Of all current generations, LTE will be the dominant M2M technology in the long term, accounting for 212 million connections in 2021.
The increasingly competitive nature of the M2M market demands forecasts with greater segmentation and more accuracy. With the industry enjoying more transparency, as an increasing number of carriers report on M2M subscriptions, Ovum has taken the opportunity to overhaul its forecast methodology.
Our Cellular Machine-to-Machine (M2M) Forecasts: 2016–21 incorporate data available from 589 carriers at a country-by-country level, split by technology family (i.e. 2G, 3G, and 4G). The forecasts cover the traditional cellular M2M market only, so NB-IoT data is not included.
During the five-year forecast period, M2M service revenues will grow at a CAGR of 13.3% to reach a global annual total of $67bn in 2021. The greatest value contributions will come from Asia & Oceania, North America, and Western Europe (worth $22 billion, $16 billion, and $14 billion, respectively, in 2021), but revenues will grow at the fastest rate in the later-to-start markets of the Middle East and Africa, where the CAGR for the region will be 16.7%.
In 2021, 2G and 4G will be at a point of parity, with 212 million M2M connections each; 3G will have 172 million. Yet, by this time, 2G and 3G will be plateauing, while LTE will be firmly in ascendance.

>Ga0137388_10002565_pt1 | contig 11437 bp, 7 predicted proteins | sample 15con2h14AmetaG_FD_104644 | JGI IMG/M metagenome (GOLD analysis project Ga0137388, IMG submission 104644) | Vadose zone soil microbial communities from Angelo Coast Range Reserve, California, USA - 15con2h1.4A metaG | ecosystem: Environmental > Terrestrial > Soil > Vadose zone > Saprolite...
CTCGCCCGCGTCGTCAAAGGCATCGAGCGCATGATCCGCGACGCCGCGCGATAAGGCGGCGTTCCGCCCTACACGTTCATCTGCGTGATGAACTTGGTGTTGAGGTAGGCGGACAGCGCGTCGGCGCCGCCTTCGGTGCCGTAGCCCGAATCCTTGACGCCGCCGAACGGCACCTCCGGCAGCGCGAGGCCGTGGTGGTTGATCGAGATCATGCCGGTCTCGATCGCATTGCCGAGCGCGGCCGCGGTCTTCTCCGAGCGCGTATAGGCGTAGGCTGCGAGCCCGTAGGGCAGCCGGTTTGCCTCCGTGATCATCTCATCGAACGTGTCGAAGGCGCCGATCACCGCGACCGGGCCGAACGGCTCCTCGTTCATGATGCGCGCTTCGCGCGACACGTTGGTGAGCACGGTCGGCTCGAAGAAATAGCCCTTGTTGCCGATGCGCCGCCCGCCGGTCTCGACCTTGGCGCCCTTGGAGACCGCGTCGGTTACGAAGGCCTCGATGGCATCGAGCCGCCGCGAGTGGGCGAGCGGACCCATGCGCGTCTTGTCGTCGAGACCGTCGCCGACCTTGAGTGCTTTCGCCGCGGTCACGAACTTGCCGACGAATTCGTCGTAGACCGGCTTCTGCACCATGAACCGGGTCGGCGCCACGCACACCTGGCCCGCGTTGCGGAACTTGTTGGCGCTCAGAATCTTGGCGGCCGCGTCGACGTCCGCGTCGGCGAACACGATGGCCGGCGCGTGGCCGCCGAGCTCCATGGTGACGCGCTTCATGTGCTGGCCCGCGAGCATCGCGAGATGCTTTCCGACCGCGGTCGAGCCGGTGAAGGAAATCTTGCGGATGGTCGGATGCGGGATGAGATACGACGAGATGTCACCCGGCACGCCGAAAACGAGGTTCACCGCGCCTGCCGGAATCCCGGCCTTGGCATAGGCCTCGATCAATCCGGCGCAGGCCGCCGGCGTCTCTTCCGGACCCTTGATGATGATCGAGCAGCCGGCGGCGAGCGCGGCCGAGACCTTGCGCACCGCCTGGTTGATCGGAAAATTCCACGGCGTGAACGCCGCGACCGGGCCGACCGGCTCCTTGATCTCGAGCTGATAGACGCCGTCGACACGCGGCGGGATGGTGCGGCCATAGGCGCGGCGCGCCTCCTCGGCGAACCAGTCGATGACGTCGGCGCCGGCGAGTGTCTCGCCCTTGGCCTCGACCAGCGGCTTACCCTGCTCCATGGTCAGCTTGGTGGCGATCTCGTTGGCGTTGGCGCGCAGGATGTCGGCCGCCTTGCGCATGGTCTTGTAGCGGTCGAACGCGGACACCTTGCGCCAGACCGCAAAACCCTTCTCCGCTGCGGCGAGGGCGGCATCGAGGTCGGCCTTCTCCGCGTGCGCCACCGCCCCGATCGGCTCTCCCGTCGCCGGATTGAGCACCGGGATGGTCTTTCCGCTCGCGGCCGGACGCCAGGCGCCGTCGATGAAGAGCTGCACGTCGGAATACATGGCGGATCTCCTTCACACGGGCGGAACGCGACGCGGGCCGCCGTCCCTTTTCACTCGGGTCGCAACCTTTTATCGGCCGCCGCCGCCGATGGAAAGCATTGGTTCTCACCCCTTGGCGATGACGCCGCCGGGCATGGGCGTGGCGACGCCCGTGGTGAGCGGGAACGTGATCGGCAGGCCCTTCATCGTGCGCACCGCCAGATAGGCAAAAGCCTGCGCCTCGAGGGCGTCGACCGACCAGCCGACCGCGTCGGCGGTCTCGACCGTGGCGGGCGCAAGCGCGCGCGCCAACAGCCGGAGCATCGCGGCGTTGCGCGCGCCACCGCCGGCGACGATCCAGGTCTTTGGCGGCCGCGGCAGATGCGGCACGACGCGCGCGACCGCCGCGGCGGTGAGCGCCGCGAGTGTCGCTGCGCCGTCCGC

Machine-type connections need to stay alive for many years and are not transitioned to new air interfaces as a matter of course. Doing so breaks the economics of deploying fully autonomous nodes. Instead, M2M contracts typically reach the end-of-life stage before any migration occurs. Consequently, 2G, specifically GSM, will persist for far longer in M2M.
Large carrier groups with established M2M businesses will not seek to switch off 2G until 2020 – and for some this will not be until 2025. But this decision is not merely for the sake of legacy support: 2G M2M connections will continue to be added, because 2G still represents the most affordable and internationally available form of coverage.
W-CDMA will be the least successful and least enduring M2M bearer, but it will be useful as a default for carriers and service providers that have little or no M2M business today. Although cost-effective for a time, it has neither the flexibility of LTE, nor the economies of scale inherent in GSM and NB-IoT.
LTE is an exciting technology for machine communications, because unlike 2G and 3G it is “tunable.” LTE was designed for high-speed data, but it need not be used at its full spectrum ability. With Cat-0, Cat-M, and NB-IoT specifications, data communications for a range of throughput requirements can be affordably provided over – so of all current generations, it is LTE that will be the dominant M2M technology in the long term.